I’ve been visiting Carmarthenshire for many years now due to having family in the area, but only just managed to get to Dolaucothi and what a treat was in store for me!
It was a grey drizzly day, but as the most part of the attraction is underground, this is the perfect place to head to on a rainy day.
Managed by the National Trust, Dolaucothi is the only known Roman Gold Mine in the UK. Most of the rock at Dolaucothi is shale, with a comparatively small amount of quartz within and it’s in the quartz where the gold is found in dust form.
There were three main periods of mining at Dolaucothi – Roman (70 – 80 AD), Victorian (1880’s – 1912) and the 1930’s.
Dolaucothi run guided tours of their Roman and Victorian mines allowing you to experience the mining conditions of those two main eras of gold mining.
Evidence of Roman mining 2000 years ago is not immediately apparent on arriving at Dolaucothi, but you soon learn that the hollowed out area in which the mine yard stands, is in fact the centre of the largest open-cast pit on the site, called Ogofau. The woodlands surrounding the mine yard undulate due to other pits excavated by the Romans and the small hills nearby are the remains of spoil heaps.
Roman miners would tunnel through the landscape with only the most basic of hand tools such as picks and hammers.
Fast forward to the Victorian era and miners used explosives to blast through the tonnes of shale. Part of the Victorian mine tour shows you the remains and foundations of the dynamite store and detonator shed, funnily enough situated far apart from each other.
In the mine yard you can see a line of 11 drams (containers on wheels) – for every 10 drams of shale extracted, you’d get one of quartz, and from this you’d get a piece of gold about the size of a small pebble.
We arrived just in time for the Victorian Mine Tour, which takes approximately an hour. Half of that time is spent underground in the mine itself. Before heading on into the mine, you have to get kitted out with hard hat and portable light pack, the battery for which gets strapped around your waist and a cable links to the lamp which fixes on the front of the helmet. It’s some serious kit and for good reason! There’s absolutely no artificial light down in the mines here; unlike many mines across the country that have had electricity fitted, this is the authentic ‘real’ deal. Of course miners back in the day only had candle light, but it gives you the general idea.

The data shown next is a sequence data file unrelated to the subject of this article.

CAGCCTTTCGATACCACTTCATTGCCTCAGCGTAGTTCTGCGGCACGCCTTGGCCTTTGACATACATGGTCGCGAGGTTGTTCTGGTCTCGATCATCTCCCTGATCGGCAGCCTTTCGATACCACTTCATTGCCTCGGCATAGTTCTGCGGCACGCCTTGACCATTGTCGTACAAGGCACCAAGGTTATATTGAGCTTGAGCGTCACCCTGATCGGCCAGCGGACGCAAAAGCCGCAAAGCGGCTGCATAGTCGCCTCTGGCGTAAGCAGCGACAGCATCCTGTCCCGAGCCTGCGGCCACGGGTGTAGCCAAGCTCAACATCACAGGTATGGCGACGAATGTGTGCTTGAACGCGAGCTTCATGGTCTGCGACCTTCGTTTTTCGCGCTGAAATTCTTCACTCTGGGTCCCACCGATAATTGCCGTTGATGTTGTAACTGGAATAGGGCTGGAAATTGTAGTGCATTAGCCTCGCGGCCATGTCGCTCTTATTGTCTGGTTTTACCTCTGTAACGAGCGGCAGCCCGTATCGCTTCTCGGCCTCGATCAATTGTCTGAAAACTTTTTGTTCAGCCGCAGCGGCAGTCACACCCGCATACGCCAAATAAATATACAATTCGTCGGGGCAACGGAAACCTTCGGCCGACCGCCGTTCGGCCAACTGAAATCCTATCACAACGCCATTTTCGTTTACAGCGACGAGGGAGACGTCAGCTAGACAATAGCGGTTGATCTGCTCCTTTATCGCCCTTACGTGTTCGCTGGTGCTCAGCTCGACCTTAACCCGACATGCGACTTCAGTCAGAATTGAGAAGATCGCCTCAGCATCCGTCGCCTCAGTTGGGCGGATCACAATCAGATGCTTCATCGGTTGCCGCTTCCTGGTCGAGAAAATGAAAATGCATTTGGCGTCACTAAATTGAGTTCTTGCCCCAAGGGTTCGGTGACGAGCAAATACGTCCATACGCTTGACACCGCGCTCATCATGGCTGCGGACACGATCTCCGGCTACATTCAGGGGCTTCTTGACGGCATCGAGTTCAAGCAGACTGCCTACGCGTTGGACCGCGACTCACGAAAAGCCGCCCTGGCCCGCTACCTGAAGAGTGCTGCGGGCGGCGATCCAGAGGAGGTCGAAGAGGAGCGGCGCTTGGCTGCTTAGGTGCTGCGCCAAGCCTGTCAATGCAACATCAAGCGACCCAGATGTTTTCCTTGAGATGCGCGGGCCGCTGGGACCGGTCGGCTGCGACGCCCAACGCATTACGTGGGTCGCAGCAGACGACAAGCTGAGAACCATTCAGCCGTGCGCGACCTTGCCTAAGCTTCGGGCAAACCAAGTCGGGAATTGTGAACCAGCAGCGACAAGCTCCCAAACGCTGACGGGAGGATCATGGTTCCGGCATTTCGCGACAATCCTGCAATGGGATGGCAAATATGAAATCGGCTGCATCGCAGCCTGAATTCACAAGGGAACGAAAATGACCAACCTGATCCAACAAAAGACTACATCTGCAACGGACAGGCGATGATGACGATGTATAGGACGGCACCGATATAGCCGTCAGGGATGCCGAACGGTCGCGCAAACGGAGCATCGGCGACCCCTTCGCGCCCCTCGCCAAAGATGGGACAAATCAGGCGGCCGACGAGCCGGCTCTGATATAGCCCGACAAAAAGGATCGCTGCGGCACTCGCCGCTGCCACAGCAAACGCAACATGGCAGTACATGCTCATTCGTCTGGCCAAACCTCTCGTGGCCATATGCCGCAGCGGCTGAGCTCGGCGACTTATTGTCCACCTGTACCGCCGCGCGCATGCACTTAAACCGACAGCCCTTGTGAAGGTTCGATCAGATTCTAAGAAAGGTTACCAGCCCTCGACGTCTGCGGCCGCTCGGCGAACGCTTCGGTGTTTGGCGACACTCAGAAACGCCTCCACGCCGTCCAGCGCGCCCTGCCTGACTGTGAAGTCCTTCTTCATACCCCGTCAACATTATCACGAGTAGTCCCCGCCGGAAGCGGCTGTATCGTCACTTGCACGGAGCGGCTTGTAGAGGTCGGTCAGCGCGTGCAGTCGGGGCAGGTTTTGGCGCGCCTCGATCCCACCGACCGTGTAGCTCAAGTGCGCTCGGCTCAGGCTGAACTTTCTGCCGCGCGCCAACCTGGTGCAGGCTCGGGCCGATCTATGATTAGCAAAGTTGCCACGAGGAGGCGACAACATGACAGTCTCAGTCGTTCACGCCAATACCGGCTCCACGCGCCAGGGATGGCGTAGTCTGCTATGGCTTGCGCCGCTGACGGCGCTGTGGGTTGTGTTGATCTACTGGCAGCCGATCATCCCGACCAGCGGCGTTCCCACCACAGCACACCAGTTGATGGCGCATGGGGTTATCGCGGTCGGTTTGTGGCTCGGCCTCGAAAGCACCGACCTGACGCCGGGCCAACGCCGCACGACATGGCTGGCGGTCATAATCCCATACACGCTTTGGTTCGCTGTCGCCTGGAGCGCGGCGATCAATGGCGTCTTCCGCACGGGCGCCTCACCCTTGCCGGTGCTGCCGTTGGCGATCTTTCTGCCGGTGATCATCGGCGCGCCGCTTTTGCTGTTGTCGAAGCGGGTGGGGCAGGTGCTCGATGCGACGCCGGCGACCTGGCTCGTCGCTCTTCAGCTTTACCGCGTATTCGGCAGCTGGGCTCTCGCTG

The tour is full of fascinating information including a full history of the major people involved in developing Dolaucothi’s mines and the value of Welsh gold. On the way to the mine one of the first stops is the old detonator shed. Having already collected their dynamite, miners would enter one at a time to collect the detonators, the others waiting to the side. The shed would have had concrete sides and a wooden front, back and roof. This construction meant that if an explosion occurred the charge and debris would be controlled forwards, backwards and upwards, and therefore have minimal impact on those miners gathered alongside the concrete sides.